How did playing live affect your approach to making it?
Forest Swords: You become more tuned in, the more you play. How certain sounds or tempos affect audiences, and how you can play around and mess with those. I’ve always kept live versions pretty similar to record because I enjoy playing them like that, but the new tracks are designed in ways that I can pull them apart and re-sculpt them in new ways depending on the space I’m in, or the energy of the audience. I’ve realised breaking tracks apart can just be really fun.
When I was touring last time around I really connected with a bunch of places, so I made an effort to go back to soak them up a bit more, and try to write. Istanbul, Brighton, Bangkok, a few more. The record was finished up in the Scottish highlands with a group of wild reindeer next door. It feels a lot more world-facing than the last album which was focused on a specific place where I grew up. Just having the experience of trying out new environments filtered into the record and the artwork.
“The simple idea of compassion seems like a powerful thing nowadays, and it’s more important than ever” – Forest Swords
What song are you most excited for people to hear?
Forest Swords: When (opening track) ‘War It’ appeared, it felt like it set the tone for the rest, and everything trickled down from that. Sonically it’s a pretty good summing up of the record: it’s got these clipped brass samples, wide synths, clattering drums. It’s a track that felt like it went ahead of its own accord. I generally find that’s how all my favourite stuff happens, you just let it appear.
You’re also launching a quasi-record label, Dense Truth. What are you hoping to do with it?
Forest Swords: It sits somewhere between being a label and a creative studio. I’d been working with loads of talented people on various projects – choreographers, filmmakers, designers – and, playing shows, I’d been exposed to a lot of good music, too. It made sense to loop all these together somehow. I released the score to the contemporary dance piece I did last year, Shrine, through it. I’ve just released Zurkas Tepla, who’s a new producer from Moscow working with film and concept records – this one’s about a bank robbery. So I like the idea Dense Truth doesn’t really just put out music, it can also do anything: dance, theatre, film, design, whatever. It’s just about making use of all these great people and putting projects into the world that excite me, regardless of if I’m involved or not.
Given your interest in developing or discovering new channels of distribution, have you ever doubted yourself doing a conventional album in the conventional album format with the conventional album pre-release campaign and conventional album tour schedule?
Forest Swords: All the time. It’s easier for bigger artists to leave that kind of thing behind – you only need to look at how the likes of Future and Drake are setting things in motion. There are practical reasons – being booked for shows, for example – that smaller artists have to work within a conventional releases still, whether they admit it or not. But I think that’ll change over the next year or so. It’s going to get a lot more fluid for everyone. Certainly I’m reaching the point where I don’t know if I want to be making full albums in future – it seems more exciting and easier to put out music throughout the year and means you can try new ideas faster and collaborate in ways that don’t fit those existing structures.
I don’t have any answers necessarily, but I’m looking at ways around it – I did an experiment last week telling people to WhatsApp me and I’d send them unreleased tracks, directly. I sent different things out to whoever got in touch, and many have kept on messaging to ask me questions or just say ‘hi’. It’s been really cool. I only expected about 50 at most, but I replied to about 600 in all. People seemed to dig it – it felt like an exciting way to engage with people that wasn’t in the parameters of something like Facebook, where you jump through hoops to get your work in front of people. I’m curious about doing more of that kind of distribution. I’m hoping some new channels will open up.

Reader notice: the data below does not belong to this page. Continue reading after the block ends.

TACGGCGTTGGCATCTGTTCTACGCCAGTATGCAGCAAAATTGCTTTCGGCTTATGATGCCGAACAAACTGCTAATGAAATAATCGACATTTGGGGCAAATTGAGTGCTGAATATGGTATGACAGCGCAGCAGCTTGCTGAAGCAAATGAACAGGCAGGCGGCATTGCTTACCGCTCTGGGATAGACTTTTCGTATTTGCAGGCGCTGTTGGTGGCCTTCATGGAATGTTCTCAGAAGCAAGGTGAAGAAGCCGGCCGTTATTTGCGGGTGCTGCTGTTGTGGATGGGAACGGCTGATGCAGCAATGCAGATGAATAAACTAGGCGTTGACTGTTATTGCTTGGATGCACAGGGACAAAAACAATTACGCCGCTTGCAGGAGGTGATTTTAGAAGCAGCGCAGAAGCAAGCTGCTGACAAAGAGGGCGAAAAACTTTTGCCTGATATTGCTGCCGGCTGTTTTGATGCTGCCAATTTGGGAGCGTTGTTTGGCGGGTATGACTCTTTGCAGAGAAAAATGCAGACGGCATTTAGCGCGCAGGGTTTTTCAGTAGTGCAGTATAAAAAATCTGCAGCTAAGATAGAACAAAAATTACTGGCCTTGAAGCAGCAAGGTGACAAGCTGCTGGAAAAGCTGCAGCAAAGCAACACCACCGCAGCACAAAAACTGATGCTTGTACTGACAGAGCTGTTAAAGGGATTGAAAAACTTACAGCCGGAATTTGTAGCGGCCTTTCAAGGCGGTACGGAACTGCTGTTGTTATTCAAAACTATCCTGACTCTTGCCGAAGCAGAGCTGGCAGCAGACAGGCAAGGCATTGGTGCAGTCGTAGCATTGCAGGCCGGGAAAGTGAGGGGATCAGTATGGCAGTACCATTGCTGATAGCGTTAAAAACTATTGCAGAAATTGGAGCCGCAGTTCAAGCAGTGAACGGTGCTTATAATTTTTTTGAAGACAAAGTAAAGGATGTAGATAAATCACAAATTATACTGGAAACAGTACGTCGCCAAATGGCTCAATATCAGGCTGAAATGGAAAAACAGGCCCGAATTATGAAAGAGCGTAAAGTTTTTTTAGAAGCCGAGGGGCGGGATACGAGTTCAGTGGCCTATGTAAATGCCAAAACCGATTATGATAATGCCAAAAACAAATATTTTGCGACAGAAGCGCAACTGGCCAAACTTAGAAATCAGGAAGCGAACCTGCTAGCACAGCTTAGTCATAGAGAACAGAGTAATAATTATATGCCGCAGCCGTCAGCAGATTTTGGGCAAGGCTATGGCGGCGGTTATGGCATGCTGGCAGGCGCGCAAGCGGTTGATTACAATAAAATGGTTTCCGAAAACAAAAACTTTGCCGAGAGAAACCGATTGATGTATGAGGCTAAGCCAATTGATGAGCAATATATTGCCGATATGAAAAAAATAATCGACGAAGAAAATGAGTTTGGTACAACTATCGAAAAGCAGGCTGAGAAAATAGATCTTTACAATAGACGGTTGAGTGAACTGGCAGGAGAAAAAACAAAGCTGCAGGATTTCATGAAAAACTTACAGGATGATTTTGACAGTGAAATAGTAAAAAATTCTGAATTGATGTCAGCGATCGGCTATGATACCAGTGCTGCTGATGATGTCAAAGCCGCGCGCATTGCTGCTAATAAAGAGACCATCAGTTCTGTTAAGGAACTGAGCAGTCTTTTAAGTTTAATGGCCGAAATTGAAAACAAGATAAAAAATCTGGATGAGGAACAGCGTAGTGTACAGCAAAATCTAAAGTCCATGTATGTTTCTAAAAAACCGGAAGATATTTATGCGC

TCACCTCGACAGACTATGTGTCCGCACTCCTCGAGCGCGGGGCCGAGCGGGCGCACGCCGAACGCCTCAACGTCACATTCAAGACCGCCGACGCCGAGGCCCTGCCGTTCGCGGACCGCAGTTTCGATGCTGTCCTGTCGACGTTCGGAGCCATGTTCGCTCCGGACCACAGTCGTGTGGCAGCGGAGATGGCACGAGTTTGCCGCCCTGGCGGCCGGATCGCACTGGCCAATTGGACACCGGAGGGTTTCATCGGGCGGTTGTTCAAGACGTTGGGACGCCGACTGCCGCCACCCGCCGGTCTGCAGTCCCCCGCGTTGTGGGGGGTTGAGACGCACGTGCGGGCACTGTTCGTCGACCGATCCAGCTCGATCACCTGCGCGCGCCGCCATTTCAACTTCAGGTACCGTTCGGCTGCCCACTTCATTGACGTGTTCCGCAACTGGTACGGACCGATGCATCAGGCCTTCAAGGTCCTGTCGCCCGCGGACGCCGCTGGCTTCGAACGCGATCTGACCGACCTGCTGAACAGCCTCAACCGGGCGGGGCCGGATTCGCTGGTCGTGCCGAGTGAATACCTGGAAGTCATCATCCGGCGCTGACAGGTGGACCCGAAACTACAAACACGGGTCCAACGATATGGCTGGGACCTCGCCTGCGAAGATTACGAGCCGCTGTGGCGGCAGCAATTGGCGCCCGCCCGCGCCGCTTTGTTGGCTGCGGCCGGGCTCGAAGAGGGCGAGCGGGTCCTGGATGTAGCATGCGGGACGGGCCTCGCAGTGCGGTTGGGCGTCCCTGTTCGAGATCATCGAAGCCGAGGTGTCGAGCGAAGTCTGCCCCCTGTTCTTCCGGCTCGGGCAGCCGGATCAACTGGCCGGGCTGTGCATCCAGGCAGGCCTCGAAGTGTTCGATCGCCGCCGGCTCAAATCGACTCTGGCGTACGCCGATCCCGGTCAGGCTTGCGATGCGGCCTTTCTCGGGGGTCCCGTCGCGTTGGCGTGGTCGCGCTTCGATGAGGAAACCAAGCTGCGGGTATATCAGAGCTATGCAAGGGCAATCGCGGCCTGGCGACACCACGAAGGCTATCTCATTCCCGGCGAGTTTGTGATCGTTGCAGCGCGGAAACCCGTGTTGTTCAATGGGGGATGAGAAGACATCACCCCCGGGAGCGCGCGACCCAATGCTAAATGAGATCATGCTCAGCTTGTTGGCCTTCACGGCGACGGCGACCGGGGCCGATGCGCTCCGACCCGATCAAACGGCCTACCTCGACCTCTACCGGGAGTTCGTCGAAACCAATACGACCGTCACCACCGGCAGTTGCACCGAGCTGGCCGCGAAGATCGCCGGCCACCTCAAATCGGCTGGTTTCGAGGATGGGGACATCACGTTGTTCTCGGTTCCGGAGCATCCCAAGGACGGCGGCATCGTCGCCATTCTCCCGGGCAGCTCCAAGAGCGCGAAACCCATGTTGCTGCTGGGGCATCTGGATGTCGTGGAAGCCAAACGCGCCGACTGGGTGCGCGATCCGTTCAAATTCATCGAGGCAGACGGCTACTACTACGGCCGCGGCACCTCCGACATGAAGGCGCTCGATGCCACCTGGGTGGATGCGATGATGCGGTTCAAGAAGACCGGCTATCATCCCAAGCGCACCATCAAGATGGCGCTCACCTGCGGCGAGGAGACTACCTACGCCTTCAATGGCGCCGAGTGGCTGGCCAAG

“When I’m piecing together a vocal for a song, the actual words themselves don’t really matter... they’re wide open to interpretation” – Forest Swords
Did any of the ideas you developed in your compositional and scoring work over the past few years feed into your approach too?
Forest Swords: Yeah, it loosened me up a bit, which definitely had an impact. So much of scoring is about breathing room, and I found that, working on the album tracks, I started to let them lead their own way. A bunch of the songs fall apart and disintegrate in places, and some are a lot more minimal than I’ve done before – I’m just not sure I’d have had the confidence to do that before.
How was working with Massive Attack?
Forest Swords: Just being involved with one of my favourite bands for a track or two was a real privilege. They work quite slowly and methodically and I’ve a great deal of respect for that. They don’t rush anything. One of the songs I worked on took over a year to surface – watching them do a track I’d written the beat for, in front of like 50,000 people at their Hyde Park show, was bizarre to say the least.
What happens once the album’s out?
Forest Swords: I’m doing a few festivals this year – Sonar, Glastonbury, Field Day, Dekmantel – and then a headline tour around Europe this autumn with a new A/V show I’m working on. There’ll be some Dense Truth projects dotted throughout this year and next. I’m looking forward to getting back to making new music. I’m going to try swimming again too.
01. ANOHNI – “Four Degrees” (Forest Swords remix)
02. Ivor Cutler – “For Practice”
03. Okzharp & Manthe Ribane – “B U”
04. Africa Hitech – “Cyclic Sun”
05. Phil Cohran & Legacy – “Theme”
06. Tricky – “Overcome”
07. The Tesco Bombers – “Break The Ice At Parties”
08. Ms Jade – “She’s A Gangsta”
09. Colin Stetson – “Spindrift”
10. Adrian Younge – “The Concept of Love” (instrumental)
11. Unknown – Unknown
12. Visible Cloaks – “Circle”
13. Forest Swords – “The Highest Flood”
14. Dawn of Midi – “Ymir”
15. Jean Ferris – “Sound Patterns”
16. Kayhan Kalhor – “I Will Not Stand Alone”
17. Benedikt Frey – “Can’t Joke With Dxy”
18. Zurkas Tepla – “Way To The Bank Robbery” (forthcoming Dense Truth)
19. Anna Homler/Steve Moshier – “Ee Che”
20. Forest Swords – “Shrine Out”
21. Björk – “Stonemilker” (Forest Swords 45min remix)
Follow Selim Bulut on Twitter here @selbulut